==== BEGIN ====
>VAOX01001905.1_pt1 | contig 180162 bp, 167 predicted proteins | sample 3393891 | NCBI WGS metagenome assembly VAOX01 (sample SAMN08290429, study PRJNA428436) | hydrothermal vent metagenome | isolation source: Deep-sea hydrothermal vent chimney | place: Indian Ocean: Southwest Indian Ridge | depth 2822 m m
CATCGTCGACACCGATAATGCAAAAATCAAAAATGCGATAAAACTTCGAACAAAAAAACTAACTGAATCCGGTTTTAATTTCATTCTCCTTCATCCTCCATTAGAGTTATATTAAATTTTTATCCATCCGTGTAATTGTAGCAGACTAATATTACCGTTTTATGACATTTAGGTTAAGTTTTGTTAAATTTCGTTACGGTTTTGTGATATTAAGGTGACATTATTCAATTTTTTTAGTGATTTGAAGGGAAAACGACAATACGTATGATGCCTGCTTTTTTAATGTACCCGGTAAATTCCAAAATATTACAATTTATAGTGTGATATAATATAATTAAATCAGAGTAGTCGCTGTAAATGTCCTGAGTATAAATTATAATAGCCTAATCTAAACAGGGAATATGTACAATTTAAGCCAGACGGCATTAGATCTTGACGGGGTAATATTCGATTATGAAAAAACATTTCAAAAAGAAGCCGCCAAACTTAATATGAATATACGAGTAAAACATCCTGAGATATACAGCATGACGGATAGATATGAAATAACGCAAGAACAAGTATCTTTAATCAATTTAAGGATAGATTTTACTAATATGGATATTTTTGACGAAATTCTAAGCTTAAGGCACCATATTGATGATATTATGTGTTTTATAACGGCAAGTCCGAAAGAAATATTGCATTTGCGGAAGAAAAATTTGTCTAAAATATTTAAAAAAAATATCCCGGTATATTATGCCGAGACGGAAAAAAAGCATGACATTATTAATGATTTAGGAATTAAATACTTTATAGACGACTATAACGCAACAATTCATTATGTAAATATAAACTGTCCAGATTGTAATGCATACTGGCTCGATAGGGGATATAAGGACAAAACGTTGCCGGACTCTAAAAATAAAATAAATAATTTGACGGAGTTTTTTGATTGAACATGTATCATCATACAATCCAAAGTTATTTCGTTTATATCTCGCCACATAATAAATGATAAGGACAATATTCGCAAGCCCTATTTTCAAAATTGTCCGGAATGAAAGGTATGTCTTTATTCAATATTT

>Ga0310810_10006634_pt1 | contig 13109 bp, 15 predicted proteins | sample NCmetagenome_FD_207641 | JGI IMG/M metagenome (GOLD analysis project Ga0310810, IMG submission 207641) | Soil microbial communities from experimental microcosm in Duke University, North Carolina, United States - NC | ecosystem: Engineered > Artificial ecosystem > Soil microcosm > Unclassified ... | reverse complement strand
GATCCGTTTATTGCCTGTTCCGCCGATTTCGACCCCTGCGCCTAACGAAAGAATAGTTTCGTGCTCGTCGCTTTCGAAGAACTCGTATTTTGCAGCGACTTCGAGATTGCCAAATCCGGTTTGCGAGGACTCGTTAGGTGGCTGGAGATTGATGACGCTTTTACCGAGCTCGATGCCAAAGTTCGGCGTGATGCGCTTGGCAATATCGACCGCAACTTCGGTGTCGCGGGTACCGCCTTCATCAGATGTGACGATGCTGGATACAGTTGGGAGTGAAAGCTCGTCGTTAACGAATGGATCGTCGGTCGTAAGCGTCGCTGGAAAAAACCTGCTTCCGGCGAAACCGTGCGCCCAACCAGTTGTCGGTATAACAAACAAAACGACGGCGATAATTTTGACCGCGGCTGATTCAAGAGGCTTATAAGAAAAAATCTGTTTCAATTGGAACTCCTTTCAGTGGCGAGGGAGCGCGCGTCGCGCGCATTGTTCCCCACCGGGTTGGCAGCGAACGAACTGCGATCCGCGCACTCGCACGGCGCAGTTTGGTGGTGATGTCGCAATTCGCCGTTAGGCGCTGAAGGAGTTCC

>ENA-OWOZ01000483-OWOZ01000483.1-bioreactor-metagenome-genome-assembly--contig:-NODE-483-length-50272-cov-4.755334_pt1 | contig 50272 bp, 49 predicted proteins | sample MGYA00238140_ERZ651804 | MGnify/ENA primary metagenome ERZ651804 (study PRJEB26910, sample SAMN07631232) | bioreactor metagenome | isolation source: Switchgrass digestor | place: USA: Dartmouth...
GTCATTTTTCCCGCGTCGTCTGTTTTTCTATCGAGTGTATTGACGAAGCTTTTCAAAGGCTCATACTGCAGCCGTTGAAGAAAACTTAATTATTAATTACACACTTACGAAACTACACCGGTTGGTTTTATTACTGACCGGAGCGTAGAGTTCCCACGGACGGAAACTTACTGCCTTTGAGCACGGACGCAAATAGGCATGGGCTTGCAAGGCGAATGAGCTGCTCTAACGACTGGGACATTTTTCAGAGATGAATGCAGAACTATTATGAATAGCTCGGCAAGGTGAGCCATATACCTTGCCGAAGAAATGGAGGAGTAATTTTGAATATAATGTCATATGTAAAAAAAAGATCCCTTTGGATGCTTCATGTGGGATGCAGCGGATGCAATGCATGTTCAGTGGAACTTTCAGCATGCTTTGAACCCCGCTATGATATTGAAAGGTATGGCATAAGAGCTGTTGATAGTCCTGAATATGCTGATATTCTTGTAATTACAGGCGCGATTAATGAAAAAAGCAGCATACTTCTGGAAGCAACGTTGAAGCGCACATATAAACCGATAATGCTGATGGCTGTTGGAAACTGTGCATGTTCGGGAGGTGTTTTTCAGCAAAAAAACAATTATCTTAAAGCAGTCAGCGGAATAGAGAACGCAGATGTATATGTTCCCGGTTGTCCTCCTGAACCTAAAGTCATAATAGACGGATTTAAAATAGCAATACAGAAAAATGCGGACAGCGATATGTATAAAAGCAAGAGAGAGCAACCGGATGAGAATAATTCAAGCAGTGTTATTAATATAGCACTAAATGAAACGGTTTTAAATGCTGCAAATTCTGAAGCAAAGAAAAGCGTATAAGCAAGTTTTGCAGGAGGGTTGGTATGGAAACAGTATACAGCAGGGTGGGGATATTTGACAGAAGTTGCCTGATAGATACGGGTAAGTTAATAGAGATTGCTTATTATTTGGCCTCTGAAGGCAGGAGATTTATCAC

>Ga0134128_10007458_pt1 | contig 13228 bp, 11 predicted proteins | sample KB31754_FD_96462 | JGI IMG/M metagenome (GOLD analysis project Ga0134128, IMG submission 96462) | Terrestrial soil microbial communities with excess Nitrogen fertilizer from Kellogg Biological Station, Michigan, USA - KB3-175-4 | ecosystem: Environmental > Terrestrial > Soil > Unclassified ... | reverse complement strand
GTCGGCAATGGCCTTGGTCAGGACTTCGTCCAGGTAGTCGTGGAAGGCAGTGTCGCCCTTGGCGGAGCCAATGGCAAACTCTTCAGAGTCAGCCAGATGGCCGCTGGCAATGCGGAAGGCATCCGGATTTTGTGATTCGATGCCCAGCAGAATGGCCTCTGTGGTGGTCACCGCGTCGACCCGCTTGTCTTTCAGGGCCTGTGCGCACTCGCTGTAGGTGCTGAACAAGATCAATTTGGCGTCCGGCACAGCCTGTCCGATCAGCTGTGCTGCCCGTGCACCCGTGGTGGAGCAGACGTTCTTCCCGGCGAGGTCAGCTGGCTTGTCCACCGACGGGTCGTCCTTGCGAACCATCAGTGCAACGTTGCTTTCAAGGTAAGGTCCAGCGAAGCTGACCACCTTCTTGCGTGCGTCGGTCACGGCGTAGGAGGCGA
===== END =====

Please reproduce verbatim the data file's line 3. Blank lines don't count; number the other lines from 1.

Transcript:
>Ga0310810_10006634_pt1 | contig 13109 bp, 15 predicted proteins | sample NCmetagenome_FD_207641 | JGI IMG/M metagenome (GOLD analysis project Ga0310810, IMG submission 207641) | Soil microbial communities from experimental microcosm in Duke University, North Carolina, United States - NC | ecosystem: Engineered > Artificial ecosystem > Soil microcosm > Unclassified ... | reverse complement strand